My brief but exciting career as frontline hero | Ken Hill
Wednesday, November 18, 2020 @ 9:50 AM | By Ken Hill
On my arrival at the school on Tuesday I was assigned to the “isolation room.” It was explained to me that my only function was to stand by in a specially equipped room in case a student or staff person should exhibit COVID-19 symptoms. So, from unqualified teacher I was being asked to pivot to unqualified school nurse, sort of. I said to Fran, “so, I guess that makes me one of the frontline heroes? OK, I’m in!”
She showed me how the room was supplied with copious quantities of PPE. In the event that I was called into action I was to don a gown, faceshield and gloves in addition to the mask I was already wearing. I would then have to stand by, comfort and supervise the patient until their parent came to take them home or to have a Q-tip pushed up their nose.
In an echoing, near-empty classroom, I sat ready for anything. I spent the day on a hard desk chair, web-surfing on my phone or reading. I had a collection of John Cheever stories, all set in the mid-20th century New York world of apartment buildings with doormen, elevator operators and servants’ elevators in the back. I was only able to visualize the Ricardo and Mertz apartments. And so I was lulled into the sense that would not be called in to action, until …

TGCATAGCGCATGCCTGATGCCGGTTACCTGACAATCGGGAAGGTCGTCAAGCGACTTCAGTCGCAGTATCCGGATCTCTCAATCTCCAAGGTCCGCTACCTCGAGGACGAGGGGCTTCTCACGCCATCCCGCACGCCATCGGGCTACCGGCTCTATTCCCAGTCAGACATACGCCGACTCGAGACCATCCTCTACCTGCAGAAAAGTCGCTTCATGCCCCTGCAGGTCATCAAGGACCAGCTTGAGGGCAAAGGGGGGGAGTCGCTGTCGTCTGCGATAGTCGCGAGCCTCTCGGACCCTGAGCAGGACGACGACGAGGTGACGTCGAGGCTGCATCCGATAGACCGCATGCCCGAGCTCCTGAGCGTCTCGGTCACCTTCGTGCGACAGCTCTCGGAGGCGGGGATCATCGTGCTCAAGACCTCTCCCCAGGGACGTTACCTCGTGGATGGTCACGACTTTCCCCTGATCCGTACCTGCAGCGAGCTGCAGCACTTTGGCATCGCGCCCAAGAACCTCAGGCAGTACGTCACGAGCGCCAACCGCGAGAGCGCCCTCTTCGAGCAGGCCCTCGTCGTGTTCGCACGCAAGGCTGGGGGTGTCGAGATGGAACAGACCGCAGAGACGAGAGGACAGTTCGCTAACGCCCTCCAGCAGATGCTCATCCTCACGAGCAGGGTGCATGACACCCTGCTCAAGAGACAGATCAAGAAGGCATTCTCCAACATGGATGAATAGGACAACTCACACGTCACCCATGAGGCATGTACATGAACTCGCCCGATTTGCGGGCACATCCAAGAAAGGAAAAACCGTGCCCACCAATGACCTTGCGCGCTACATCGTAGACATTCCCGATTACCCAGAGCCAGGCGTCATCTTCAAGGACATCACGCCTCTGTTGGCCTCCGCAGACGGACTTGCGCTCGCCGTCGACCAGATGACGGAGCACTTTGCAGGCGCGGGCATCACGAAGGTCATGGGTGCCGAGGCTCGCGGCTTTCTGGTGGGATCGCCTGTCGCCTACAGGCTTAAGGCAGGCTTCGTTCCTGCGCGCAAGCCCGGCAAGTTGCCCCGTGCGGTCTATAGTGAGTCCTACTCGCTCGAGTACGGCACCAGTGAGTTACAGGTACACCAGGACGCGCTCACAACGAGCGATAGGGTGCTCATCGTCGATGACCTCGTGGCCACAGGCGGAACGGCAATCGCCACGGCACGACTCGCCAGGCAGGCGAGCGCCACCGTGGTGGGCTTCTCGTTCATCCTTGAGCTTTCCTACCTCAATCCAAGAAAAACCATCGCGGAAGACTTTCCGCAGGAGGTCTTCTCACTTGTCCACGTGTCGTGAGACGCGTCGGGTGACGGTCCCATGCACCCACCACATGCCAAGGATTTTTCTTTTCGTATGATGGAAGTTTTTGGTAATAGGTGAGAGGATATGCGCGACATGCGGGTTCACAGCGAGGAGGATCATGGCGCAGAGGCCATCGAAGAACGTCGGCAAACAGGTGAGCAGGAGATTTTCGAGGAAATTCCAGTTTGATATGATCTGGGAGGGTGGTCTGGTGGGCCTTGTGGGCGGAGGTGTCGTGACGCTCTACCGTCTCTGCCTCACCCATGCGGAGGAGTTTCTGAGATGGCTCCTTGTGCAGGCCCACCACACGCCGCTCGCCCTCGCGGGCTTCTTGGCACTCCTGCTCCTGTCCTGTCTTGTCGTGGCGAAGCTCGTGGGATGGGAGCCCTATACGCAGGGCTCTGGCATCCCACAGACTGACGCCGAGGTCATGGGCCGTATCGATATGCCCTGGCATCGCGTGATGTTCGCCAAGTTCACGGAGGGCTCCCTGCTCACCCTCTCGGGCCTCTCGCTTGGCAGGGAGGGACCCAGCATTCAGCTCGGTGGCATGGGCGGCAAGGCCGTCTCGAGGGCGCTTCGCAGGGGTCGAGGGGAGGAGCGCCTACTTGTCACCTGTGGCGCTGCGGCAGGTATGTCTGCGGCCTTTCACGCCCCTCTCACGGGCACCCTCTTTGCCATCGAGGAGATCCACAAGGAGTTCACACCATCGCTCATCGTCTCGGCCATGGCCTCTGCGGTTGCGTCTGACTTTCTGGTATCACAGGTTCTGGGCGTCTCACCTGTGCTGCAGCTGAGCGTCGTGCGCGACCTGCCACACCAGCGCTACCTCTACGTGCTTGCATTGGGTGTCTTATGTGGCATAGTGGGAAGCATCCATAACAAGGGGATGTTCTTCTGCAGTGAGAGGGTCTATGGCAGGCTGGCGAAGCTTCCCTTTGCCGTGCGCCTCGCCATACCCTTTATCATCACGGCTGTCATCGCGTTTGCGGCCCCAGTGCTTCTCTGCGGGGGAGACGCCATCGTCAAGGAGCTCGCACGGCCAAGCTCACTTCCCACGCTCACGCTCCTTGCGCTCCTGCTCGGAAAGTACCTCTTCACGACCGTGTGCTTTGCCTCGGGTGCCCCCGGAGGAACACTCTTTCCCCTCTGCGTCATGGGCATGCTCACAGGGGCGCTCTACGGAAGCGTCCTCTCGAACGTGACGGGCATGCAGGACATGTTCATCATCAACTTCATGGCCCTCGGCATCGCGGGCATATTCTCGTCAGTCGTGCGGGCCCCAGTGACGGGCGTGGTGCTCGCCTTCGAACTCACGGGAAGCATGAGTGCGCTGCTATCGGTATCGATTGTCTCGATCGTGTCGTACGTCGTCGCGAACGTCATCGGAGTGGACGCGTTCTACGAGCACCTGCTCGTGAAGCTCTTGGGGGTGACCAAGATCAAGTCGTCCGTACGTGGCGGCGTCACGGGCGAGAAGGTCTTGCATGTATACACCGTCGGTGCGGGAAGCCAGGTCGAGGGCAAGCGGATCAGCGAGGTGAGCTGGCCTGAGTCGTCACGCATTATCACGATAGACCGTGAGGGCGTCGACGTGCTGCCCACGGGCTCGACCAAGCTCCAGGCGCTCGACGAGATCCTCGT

In the mid-afternoon I thought I heard the intercom mention my name but it was muffled by the earphones I had in place, listening to an informative podcast about the rise and fall of the Geocities web hosting service. I buzzed the office to see if I had been called and was told no it wasn’t Mr. Hill they had paged, but Mr. U (not his initial nor a nickname, like “Mr. D,” but his actual last name!). However, the secretary informed me that I would be receiving a patient imminently. Within seconds a teacher entered leading a little lad who was walking a bit oddly. I asked her if he has symptoms and I should don my PPE, but she said that, no, he had had an accident and his parents were on the way with a change of pants. The little guy didn’t seem very concerned that he had cacked his drawers, and in fact had a somewhat sublime expression. His mother arrived within minutes of his arrival at my isolation room and he was gone, leaving only a faint odour behind.
So, I was left to return to my reverie, now recalling a vague memory of having had a similar accident in grade one. All I remember is the odd feeling in the seat of my pants as I walked in line out of the classroom, trying to avoid eye contact with any staff member and hoping the telltale smell would not betray me until I could get out of the school. As I recall I successfully made my escape and poor mom had a cleanup job when I got home.
The rest of my shift passed without incident and I headed home secure in the knowledge that I had done my share in the battle against COVID-19. But seriously, as a retired person, I feel so fortunate not to have to contend on a daily basis, like those who are still working, with the stress, risk and disruption caused by the pandemic.
Hopefully we will all get through this soon.
Ken Hill is happily retired from just about 40 years of litigation practice in Newmarket, Ont.
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